The House of Representatives passed on Friday morning a spending bill that would keep the government funded past Sept. 30 — and would also strip funding for the Affordable Care Act.
The bill passed by a 230-189 vote. All but one Republican voted in favor of the bill. All but two Democrats opposed it.
The continuing resolution will head to the Democratic-controlled Senate, where Democrats are expected to have enough votes to strip from the bill the language that defunds Obamacare. The government will shut down on Oct. 1 if Republicans and Democrats cannot agree on a consensus bill.
The vote in the House came after two weeks of House leadership struggling to find a strategy that avoids a government shutdown but also appeases the ultra-conservative wing of the party that wants to use the threat of a shutdown as a last-ditch effort to stop Obamacare, the implementation of whose main provisions starts next month.
On Wednesday, House Speaker John Boehner gave into the demands of his party’s conservative wing and announced that he would bring to the floor a continuing resolution that includes the language defunding Obamacare. The bill keeps the government funded only through Dec. 15.
The bill has caused a significant amount of division between House and Senate Republicans this week. Most of House Republicans’ ire has been directed at Sen. Ted Cruz (R-Texas), who has pushed the House to take up the cause of defunding Obamacare but admitted Wednesday that his gambit was not likely to succeed in the Senate.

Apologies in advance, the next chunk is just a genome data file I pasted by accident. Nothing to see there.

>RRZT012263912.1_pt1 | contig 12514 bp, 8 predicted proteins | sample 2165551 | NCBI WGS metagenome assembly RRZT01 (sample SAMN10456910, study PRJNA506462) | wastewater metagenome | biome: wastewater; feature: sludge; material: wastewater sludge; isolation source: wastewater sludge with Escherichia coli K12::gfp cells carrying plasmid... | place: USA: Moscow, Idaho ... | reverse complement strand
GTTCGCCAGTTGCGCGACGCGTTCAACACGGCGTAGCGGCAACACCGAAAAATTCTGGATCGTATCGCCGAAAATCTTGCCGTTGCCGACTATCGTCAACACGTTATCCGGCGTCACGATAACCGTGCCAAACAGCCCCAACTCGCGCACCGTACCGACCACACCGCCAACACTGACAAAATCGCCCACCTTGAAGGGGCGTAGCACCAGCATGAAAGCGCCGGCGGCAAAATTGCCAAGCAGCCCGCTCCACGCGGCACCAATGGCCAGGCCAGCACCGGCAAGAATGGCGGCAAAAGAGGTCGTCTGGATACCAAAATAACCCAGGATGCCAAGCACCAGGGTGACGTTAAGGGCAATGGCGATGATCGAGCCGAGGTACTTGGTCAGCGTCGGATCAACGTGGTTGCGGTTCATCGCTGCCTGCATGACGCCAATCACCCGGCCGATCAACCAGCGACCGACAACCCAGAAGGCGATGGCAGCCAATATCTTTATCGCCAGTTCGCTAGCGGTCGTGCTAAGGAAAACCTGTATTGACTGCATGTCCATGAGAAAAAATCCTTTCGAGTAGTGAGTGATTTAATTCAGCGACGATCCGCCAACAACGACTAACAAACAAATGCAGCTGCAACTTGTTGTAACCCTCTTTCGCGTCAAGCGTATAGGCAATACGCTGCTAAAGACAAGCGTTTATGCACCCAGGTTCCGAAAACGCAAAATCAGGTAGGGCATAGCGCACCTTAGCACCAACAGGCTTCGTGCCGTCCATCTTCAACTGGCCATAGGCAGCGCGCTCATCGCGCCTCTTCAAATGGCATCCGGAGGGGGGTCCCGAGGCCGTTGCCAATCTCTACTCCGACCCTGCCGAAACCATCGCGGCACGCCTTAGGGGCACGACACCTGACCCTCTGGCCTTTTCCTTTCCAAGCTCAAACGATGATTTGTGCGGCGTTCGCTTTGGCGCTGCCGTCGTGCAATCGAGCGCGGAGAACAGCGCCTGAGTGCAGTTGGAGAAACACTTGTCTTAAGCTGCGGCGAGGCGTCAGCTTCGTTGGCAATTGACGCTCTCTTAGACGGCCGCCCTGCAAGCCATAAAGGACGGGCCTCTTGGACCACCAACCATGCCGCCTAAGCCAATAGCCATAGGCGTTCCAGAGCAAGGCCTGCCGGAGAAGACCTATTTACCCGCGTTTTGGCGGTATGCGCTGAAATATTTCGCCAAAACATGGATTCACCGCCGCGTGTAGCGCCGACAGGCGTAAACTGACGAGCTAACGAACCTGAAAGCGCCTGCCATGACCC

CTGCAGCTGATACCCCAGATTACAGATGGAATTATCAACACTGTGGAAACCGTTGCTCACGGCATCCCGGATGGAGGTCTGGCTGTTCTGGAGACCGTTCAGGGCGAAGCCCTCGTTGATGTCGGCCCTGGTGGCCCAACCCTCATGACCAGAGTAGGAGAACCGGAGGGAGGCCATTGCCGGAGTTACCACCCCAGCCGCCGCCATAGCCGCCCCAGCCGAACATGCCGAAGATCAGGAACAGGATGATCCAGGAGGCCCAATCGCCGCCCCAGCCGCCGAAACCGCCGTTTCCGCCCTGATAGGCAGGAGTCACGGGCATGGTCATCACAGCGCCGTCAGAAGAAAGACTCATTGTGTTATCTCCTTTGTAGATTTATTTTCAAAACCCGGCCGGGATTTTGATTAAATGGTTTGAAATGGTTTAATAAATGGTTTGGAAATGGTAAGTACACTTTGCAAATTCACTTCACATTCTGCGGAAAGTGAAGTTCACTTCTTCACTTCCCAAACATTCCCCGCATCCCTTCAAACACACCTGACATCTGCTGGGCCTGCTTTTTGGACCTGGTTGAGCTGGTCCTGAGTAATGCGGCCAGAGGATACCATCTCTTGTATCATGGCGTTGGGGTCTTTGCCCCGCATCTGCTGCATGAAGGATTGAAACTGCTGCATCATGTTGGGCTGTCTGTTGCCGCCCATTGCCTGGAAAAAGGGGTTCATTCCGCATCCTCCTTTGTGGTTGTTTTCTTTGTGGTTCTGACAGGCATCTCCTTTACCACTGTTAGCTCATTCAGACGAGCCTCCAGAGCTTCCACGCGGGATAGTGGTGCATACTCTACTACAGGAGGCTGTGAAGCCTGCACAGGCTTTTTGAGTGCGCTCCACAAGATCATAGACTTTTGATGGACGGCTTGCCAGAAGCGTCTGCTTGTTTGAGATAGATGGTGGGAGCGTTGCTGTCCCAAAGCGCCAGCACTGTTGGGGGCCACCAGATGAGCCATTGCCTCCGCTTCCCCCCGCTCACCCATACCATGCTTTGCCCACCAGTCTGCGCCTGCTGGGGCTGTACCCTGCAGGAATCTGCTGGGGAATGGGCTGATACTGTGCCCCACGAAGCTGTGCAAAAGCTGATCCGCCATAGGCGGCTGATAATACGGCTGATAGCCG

On Friday morning, Rep. Sean Duffy (R-Wis.) said Cruz and other Senate Republicans had “bullied” and “abused” House Republicans into a failed approach.
“You should have been on the floor back in the cloak room,” Duffy said on MSNBC’s “Morning Joe.”
“There was so much anger, so much frustration. Because, again, we’ve been abused by these guys for so long. What I see happening now is people coming out and calling them out for the hypocrisy of these big, tough conservatives who know how to fight but will never get in the ring.”
The one Republican who voted against the bill was Rep. Scott Rigell (Va.), who said Thursday that he would do so because of a desire to return to regular budget order.